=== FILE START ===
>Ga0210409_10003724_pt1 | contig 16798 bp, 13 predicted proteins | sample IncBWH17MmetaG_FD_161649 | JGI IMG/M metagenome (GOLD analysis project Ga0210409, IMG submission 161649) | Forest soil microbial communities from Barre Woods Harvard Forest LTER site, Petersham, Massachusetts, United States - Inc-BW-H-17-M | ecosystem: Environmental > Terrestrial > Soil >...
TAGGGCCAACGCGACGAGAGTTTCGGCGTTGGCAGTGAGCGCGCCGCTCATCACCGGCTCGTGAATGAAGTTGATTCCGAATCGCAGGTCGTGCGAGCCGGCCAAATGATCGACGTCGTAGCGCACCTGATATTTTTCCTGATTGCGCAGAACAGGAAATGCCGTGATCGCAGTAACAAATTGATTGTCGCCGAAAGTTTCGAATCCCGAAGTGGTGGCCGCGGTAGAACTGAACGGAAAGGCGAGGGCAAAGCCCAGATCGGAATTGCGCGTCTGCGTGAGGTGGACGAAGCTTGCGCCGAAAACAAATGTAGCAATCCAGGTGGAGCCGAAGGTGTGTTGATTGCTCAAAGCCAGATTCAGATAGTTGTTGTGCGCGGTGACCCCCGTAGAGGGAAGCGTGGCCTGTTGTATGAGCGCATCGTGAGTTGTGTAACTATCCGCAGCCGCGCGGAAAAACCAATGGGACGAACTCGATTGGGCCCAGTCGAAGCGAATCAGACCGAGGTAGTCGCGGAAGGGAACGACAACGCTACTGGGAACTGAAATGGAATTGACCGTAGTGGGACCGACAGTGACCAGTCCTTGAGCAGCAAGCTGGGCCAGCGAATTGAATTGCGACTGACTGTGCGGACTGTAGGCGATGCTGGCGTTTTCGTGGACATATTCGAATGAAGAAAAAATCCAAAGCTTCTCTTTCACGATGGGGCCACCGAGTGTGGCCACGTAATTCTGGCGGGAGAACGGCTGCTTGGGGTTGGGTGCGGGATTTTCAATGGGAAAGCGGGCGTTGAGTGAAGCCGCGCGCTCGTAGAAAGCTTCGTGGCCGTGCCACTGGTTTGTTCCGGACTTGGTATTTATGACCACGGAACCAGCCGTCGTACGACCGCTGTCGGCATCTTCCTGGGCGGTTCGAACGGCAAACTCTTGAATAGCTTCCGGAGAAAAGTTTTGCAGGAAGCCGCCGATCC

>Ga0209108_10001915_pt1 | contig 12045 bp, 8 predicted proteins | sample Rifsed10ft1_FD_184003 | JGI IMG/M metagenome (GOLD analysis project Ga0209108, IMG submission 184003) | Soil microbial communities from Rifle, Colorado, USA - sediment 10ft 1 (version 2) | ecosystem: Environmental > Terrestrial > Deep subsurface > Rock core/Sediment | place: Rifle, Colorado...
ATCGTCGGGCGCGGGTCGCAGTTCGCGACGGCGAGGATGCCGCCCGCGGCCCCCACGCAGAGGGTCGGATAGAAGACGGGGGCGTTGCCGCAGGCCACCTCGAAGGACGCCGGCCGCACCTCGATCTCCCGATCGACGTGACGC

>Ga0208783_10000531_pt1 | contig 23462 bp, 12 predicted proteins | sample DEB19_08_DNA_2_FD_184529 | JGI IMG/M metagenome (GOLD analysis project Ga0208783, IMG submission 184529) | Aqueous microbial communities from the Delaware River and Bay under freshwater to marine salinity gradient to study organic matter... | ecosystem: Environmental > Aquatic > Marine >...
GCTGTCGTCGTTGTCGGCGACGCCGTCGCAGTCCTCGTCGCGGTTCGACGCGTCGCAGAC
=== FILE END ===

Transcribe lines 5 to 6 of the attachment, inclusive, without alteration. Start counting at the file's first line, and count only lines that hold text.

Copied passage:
>Ga0208783_10000531_pt1 | contig 23462 bp, 12 predicted proteins | sample DEB19_08_DNA_2_FD_184529 | JGI IMG/M metagenome (GOLD analysis project Ga0208783, IMG submission 184529) | Aqueous microbial communities from the Delaware River and Bay under freshwater to marine salinity gradient to study organic matter... | ecosystem: Environmental > Aquatic > Marine >...
GCTGTCGTCGTTGTCGGCGACGCCGTCGCAGTCCTCGTCGCGGTTCGACGCGTCGCAGAC